Thread

Smart Brand Positioning: It's in the Tom Bihn Bag

Posted by StitchDX on Mar 19, 2010 10:45:55 AM

There’s a business in Seattle with a 22-person staff and a space that combines a factory, showroom and retail store – which is open to the public only one day a month. Its product category has intense competition from several big-name brands sold through hundreds of distribution channels, yet the business owner designs all the products and hand-makes all the prototypes. Other than the once-monthly store opening, his goods are sold through his Web site. Sound like the perfect way to ensure your foray into entrepreneurship is brief – or, at best, get just enough business to get by? Actually, Tom Bihn is one of today’s most outstanding success stories.

Tom Bihn is a real person who has been creating all manner of travel bags for the past 20 years. His approach combines precise spatial engineering, stylish design and high-quality fabrics for distinctive bags that enjoy a cachet among frequent travelers. But quality and attention to detail don’t necessarily result in achieving the desired market share – or even survival. So how does Bihn position his brand so effectively?

1: Conveys the difference between “value” and “price.”

Tom Bihn’s quality comes at a price that’s typically higher than other brands’ comparable pieces. However, Tom Bihn’s demographic appreciates – and is willing to pay for – durable bags that hold all their clothes and gear, easily meet storage challenges, and get said clothes and gear to their destination in excellent condition.

2: Makes connections and builds relationships with customers, turning them into brand advocates.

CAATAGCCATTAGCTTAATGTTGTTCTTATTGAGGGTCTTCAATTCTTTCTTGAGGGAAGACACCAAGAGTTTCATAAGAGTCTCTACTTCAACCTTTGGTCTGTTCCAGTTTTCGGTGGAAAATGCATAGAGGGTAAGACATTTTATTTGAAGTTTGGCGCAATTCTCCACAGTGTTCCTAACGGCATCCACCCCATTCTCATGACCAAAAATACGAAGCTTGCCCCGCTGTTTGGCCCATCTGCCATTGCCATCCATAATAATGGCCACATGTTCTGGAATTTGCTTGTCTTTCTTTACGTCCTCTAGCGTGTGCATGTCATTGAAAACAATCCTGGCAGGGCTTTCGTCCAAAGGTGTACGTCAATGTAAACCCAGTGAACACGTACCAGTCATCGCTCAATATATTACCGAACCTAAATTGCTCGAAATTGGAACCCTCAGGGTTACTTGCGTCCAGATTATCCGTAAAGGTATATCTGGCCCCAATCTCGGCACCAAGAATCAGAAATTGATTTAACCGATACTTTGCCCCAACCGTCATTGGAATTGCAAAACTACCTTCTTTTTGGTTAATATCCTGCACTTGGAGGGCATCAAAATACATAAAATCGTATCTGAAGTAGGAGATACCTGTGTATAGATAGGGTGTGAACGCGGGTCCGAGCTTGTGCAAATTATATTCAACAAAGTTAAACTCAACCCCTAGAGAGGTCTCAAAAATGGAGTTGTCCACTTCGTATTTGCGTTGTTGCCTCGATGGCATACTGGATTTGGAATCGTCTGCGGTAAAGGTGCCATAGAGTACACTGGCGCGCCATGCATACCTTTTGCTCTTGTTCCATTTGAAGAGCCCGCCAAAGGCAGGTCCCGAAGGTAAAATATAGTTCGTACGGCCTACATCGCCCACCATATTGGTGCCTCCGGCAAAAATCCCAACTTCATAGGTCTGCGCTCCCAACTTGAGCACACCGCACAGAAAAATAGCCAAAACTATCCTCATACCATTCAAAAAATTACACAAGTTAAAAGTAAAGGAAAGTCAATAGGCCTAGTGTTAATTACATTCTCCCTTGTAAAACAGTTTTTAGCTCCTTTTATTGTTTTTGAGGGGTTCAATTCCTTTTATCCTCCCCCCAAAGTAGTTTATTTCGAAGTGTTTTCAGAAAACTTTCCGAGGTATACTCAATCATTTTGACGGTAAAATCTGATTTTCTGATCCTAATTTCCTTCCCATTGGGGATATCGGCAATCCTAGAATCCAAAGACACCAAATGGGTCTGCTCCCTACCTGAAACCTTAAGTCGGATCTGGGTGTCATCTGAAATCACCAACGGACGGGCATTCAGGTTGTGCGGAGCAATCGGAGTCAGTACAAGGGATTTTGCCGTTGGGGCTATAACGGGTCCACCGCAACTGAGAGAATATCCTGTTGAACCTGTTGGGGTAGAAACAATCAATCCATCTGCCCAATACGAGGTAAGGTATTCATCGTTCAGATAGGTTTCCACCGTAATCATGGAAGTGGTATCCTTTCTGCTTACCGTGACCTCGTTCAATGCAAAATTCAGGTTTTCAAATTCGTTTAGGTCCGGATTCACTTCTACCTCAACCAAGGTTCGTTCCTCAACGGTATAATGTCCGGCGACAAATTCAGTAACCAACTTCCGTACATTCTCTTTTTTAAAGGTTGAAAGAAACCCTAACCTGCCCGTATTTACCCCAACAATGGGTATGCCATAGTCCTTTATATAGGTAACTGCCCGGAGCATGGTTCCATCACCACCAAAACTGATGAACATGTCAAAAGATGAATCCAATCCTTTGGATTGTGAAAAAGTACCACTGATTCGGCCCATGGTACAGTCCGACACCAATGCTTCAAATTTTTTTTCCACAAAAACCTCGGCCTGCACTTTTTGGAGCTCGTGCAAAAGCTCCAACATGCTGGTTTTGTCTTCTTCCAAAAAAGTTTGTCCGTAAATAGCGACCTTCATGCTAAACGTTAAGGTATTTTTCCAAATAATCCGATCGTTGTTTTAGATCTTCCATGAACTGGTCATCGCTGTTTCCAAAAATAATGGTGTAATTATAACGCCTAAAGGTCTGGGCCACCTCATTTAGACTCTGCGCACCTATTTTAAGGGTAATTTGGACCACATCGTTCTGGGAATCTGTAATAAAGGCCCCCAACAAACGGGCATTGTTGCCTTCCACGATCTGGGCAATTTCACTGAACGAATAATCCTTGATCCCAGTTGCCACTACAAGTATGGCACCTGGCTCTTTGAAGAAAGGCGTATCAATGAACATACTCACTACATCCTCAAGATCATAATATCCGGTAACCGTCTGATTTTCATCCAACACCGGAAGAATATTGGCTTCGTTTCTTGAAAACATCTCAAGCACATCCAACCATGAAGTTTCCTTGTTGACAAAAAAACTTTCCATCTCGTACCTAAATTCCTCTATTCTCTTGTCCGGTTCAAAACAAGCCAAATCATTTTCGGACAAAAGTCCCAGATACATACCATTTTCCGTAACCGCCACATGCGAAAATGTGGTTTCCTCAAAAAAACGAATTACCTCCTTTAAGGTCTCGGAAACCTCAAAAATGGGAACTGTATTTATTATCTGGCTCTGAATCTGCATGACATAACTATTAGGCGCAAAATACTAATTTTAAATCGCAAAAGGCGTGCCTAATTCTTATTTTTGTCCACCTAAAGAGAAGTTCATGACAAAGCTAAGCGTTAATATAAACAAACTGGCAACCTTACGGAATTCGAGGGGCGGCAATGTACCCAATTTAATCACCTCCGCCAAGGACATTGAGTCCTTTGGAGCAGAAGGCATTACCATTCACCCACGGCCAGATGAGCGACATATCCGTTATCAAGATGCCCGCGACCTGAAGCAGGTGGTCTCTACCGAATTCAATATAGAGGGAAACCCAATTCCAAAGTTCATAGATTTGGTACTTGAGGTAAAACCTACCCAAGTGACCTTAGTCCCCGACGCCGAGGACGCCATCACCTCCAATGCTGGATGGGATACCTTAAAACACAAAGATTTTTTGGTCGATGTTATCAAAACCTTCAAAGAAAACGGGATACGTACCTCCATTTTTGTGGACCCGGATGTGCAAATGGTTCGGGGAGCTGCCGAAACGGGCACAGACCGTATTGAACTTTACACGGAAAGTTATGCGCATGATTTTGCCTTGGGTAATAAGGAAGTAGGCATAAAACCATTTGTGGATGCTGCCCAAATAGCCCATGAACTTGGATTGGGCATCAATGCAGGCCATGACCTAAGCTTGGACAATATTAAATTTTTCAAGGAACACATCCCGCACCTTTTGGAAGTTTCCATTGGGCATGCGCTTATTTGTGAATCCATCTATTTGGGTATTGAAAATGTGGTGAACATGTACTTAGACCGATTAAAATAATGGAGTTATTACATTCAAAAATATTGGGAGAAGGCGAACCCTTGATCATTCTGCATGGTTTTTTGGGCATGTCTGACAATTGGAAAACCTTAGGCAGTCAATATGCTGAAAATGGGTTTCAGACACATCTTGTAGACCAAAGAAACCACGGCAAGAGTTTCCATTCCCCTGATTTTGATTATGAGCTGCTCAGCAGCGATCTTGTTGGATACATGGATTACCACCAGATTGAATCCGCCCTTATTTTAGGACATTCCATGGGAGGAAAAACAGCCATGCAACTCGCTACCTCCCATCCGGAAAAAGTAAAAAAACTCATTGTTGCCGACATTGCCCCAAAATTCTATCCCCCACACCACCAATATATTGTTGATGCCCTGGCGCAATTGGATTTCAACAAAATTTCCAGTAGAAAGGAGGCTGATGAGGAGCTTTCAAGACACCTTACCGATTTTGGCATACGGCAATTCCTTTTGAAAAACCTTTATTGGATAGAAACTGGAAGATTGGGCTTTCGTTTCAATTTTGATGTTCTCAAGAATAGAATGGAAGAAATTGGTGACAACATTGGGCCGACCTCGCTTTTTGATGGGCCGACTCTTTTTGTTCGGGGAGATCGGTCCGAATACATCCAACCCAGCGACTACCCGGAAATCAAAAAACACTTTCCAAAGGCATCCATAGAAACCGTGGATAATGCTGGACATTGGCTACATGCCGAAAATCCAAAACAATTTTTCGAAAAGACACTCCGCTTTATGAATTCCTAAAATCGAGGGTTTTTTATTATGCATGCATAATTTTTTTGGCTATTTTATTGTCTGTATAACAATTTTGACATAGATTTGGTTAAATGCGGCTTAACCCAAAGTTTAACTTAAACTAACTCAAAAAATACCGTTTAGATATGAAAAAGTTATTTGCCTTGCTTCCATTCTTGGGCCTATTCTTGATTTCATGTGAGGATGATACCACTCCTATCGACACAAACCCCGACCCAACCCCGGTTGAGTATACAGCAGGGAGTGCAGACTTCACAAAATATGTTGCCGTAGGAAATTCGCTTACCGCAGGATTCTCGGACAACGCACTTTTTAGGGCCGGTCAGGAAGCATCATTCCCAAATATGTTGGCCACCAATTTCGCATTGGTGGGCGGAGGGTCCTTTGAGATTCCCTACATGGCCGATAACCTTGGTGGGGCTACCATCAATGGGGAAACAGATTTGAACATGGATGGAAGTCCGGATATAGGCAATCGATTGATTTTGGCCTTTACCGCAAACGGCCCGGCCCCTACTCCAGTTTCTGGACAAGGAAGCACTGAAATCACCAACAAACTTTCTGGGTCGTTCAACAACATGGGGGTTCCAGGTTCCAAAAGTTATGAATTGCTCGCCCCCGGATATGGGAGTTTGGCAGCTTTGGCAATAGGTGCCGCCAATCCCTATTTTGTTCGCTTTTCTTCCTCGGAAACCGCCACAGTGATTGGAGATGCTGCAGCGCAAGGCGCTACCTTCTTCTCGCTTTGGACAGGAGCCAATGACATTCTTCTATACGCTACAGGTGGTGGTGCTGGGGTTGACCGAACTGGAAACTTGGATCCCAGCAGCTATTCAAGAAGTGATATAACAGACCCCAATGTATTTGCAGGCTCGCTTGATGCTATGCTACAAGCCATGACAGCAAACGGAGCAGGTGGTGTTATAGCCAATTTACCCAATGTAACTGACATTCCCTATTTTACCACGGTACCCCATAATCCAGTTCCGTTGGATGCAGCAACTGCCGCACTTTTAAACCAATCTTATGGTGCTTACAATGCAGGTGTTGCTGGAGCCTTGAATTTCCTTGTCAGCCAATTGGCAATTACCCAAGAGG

Tom Bihn does little traditional advertising. An integrated social media infrastructure engages customers to interact with the brand and each other. That the brand’s highly mobile demographic is more likely to also be heavy users of social media is all to its advantage.

Social media outlets consist of Tom Bihn’s blog, user forums, Twitter, Facebook, YouTube and Flickr. The latter two are typically used to demonstrate product features and optimal packing instructions. Tweets avoid the hard-sell that too many brands and businesses feel compelled to pummel visitors with, instead providing an informative mix of company news, customer feedback and product introduction updates.

Customers post their own photos of products in use, offer packing advice, relate travel stories and share their overall enthusiasm for the brand. In addition to fortifying the brand’s frequent-flyer cred, such interactions allow Tom Bihn to see how people actually use the bags, and, when warranted, inform the design of new styles.

But like the design and construction of the bags themselves, this sophisticated level of intertwining social media isn’t a random process. Company vice president Darcy Gray manages all social media activities, coordinating and updating across all outlets on a regular, consistent basis – quite a different tactic from that taken by brands and businesses which simply open a Twitter or Facebook account and consider their job done.

3: Has passion for the brand, and conveys it to the world.

As stated in a previous blog post, it ultimately isn’t enough for customers to be brand advocates – everyone in the organization needs to passionate about the brand, know the brand message and stay on-message in all internal and external activities.

4. Has passion for the people who make the brand what it is.

Tom Bihn’s Web site, www.tombihn.com, features photos of all key personnel photographed at their workstation (or a photo of a favorite location in their place). Unlike many company Web sites that focus on executive-level bios, Tom Bihn’s About Us page features those on the factory’s front lines who actually sew the bags, order the fabrics and ensure quality at every step. Some bios include links to the team member’s favorite Web sites.

5. Knows what the brand is all about.

Tom Bihn knows that every brand is ultimately about people, not products or services.

Tags: Brand Voice, Branding & Strategy, General, Orlando Advertising Agency, Orlando Web Design, Technetium

Something Powerful

Tell The Reader More

The headline and subheader tells us what you're offering, and the form header closes the deal. Over here you can explain why your offer is so great it's worth filling out a form for.

Remember:

  • Bullets are great
  • For spelling out benefits and
  • Turning visitors into leads.

Subscribe to Email Updates

Recent Posts

Posts by Tag

see all